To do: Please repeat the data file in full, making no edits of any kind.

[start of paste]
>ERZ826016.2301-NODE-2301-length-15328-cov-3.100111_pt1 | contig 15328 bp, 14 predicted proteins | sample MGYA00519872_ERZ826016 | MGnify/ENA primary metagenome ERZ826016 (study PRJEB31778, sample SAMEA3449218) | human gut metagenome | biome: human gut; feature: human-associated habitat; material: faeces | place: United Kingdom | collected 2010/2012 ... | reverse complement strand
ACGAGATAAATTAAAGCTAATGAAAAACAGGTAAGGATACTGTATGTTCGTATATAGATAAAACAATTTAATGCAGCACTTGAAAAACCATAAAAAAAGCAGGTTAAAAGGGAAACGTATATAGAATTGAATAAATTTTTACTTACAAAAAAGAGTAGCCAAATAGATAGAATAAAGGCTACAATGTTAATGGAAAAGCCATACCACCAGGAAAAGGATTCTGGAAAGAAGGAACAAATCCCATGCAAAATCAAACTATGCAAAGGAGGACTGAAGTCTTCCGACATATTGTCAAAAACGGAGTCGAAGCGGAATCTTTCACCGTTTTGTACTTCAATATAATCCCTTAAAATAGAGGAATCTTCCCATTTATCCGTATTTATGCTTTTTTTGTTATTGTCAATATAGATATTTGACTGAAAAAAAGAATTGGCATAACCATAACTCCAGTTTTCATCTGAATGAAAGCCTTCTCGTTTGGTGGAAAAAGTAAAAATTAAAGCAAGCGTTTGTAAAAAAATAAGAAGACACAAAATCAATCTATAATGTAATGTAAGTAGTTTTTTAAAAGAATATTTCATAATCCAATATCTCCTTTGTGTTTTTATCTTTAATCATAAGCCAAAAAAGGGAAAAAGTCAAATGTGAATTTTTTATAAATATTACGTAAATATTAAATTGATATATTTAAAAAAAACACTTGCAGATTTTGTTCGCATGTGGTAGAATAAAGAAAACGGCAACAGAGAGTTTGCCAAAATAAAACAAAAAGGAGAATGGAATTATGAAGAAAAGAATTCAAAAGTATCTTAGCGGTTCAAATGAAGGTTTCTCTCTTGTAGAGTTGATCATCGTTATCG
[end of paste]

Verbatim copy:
>ERZ826016.2301-NODE-2301-length-15328-cov-3.100111_pt1 | contig 15328 bp, 14 predicted proteins | sample MGYA00519872_ERZ826016 | MGnify/ENA primary metagenome ERZ826016 (study PRJEB31778, sample SAMEA3449218) | human gut metagenome | biome: human gut; feature: human-associated habitat; material: faeces | place: United Kingdom | collected 2010/2012 ... | reverse complement strand
ACGAGATAAATTAAAGCTAATGAAAAACAGGTAAGGATACTGTATGTTCGTATATAGATAAAACAATTTAATGCAGCACTTGAAAAACCATAAAAAAAGCAGGTTAAAAGGGAAACGTATATAGAATTGAATAAATTTTTACTTACAAAAAAGAGTAGCCAAATAGATAGAATAAAGGCTACAATGTTAATGGAAAAGCCATACCACCAGGAAAAGGATTCTGGAAAGAAGGAACAAATCCCATGCAAAATCAAACTATGCAAAGGAGGACTGAAGTCTTCCGACATATTGTCAAAAACGGAGTCGAAGCGGAATCTTTCACCGTTTTGTACTTCAATATAATCCCTTAAAATAGAGGAATCTTCCCATTTATCCGTATTTATGCTTTTTTTGTTATTGTCAATATAGATATTTGACTGAAAAAAAGAATTGGCATAACCATAACTCCAGTTTTCATCTGAATGAAAGCCTTCTCGTTTGGTGGAAAAAGTAAAAATTAAAGCAAGCGTTTGTAAAAAAATAAGAAGACACAAAATCAATCTATAATGTAATGTAAGTAGTTTTTTAAAAGAATATTTCATAATCCAATATCTCCTTTGTGTTTTTATCTTTAATCATAAGCCAAAAAAGGGAAAAAGTCAAATGTGAATTTTTTATAAATATTACGTAAATATTAAATTGATATATTTAAAAAAAACACTTGCAGATTTTGTTCGCATGTGGTAGAATAAAGAAAACGGCAACAGAGAGTTTGCCAAAATAAAACAAAAAGGAGAATGGAATTATGAAGAAAAGAATTCAAAAGTATCTTAGCGGTTCAAATGAAGGTTTCTCTCTTGTAGAGTTGATCATCGTTATCG